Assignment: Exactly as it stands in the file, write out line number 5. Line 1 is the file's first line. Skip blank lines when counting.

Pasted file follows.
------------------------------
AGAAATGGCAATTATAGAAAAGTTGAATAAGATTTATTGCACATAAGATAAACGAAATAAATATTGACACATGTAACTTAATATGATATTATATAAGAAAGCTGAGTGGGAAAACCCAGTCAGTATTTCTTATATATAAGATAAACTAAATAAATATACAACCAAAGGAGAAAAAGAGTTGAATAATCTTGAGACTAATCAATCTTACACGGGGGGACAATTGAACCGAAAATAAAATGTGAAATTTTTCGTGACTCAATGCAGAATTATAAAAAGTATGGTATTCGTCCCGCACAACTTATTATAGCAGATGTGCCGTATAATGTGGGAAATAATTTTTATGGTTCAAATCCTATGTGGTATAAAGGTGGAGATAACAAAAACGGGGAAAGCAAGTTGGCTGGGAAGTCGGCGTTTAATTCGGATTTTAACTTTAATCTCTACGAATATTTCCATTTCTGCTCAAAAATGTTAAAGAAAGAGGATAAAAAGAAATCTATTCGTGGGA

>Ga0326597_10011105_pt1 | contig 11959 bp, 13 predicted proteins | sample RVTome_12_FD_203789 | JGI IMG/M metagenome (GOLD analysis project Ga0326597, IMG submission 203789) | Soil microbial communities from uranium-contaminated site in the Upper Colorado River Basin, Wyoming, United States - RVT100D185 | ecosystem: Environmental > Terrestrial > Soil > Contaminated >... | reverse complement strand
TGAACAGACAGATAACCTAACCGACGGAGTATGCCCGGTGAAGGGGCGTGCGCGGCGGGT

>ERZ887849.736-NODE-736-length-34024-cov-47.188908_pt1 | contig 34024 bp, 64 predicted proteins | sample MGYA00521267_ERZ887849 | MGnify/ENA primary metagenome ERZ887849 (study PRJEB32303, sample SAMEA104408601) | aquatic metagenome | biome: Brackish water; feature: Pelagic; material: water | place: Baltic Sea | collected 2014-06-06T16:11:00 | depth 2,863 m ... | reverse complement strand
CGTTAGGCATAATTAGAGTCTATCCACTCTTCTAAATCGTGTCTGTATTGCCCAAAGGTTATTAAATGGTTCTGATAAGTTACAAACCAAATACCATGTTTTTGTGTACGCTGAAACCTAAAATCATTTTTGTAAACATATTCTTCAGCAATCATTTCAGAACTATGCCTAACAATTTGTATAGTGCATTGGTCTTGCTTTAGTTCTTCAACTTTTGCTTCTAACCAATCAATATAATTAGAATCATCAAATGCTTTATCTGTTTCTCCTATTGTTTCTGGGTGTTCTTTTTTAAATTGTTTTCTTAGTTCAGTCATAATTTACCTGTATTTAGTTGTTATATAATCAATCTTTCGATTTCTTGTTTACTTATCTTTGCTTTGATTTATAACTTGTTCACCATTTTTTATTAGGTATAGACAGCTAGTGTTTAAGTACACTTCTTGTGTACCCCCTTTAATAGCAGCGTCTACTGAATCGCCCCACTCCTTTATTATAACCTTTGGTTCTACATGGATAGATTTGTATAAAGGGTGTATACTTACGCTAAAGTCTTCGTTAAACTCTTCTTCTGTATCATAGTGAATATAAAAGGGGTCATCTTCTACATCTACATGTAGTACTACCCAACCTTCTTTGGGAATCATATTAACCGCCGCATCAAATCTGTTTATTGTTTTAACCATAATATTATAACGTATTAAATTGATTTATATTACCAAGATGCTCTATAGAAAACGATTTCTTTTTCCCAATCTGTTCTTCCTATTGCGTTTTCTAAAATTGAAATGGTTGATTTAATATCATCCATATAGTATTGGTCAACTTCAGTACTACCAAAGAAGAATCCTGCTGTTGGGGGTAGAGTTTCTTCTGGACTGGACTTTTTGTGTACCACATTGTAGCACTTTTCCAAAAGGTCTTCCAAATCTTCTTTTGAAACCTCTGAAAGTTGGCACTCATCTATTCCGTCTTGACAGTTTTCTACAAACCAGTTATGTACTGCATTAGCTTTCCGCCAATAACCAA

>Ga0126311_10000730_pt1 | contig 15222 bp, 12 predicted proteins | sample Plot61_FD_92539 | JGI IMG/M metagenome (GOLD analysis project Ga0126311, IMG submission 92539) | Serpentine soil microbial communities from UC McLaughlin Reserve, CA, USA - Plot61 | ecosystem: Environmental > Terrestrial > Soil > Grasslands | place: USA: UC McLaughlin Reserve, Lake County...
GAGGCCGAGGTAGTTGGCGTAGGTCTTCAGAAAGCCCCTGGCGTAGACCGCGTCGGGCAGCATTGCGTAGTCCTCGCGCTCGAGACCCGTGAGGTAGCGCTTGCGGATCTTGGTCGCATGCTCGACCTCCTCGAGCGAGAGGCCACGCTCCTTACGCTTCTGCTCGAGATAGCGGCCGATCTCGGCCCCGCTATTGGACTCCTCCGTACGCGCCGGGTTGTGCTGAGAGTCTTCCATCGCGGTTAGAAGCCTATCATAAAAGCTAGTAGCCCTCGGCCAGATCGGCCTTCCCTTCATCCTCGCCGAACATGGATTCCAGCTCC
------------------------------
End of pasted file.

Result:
CGTTAGGCATAATTAGAGTCTATCCACTCTTCTAAATCGTGTCTGTATTGCCCAAAGGTTATTAAATGGTTCTGATAAGTTACAAACCAAATACCATGTTTTTGTGTACGCTGAAACCTAAAATCATTTTTGTAAACATATTCTTCAGCAATCATTTCAGAACTATGCCTAACAATTTGTATAGTGCATTGGTCTTGCTTTAGTTCTTCAACTTTTGCTTCTAACCAATCAATATAATTAGAATCATCAAATGCTTTATCTGTTTCTCCTATTGTTTCTGGGTGTTCTTTTTTAAATTGTTTTCTTAGTTCAGTCATAATTTACCTGTATTTAGTTGTTATATAATCAATCTTTCGATTTCTTGTTTACTTATCTTTGCTTTGATTTATAACTTGTTCACCATTTTTTATTAGGTATAGACAGCTAGTGTTTAAGTACACTTCTTGTGTACCCCCTTTAATAGCAGCGTCTACTGAATCGCCCCACTCCTTTATTATAACCTTTGGTTCTACATGGATAGATTTGTATAAAGGGTGTATACTTACGCTAAAGTCTTCGTTAAACTCTTCTTCTGTATCATAGTGAATATAAAAGGGGTCATCTTCTACATCTACATGTAGTACTACCCAACCTTCTTTGGGAATCATATTAACCGCCGCATCAAATCTGTTTATTGTTTTAACCATAATATTATAACGTATTAAATTGATTTATATTACCAAGATGCTCTATAGAAAACGATTTCTTTTTCCCAATCTGTTCTTCCTATTGCGTTTTCTAAAATTGAAATGGTTGATTTAATATCATCCATATAGTATTGGTCAACTTCAGTACTACCAAAGAAGAATCCTGCTGTTGGGGGTAGAGTTTCTTCTGGACTGGACTTTTTGTGTACCACATTGTAGCACTTTTCCAAAAGGTCTTCCAAATCTTCTTTTGAAACCTCTGAAAGTTGGCACTCATCTATTCCGTCTTGACAGTTTTCTACAAACCAGTTATGTACTGCATTAGCTTTCCGCCAATAACCAA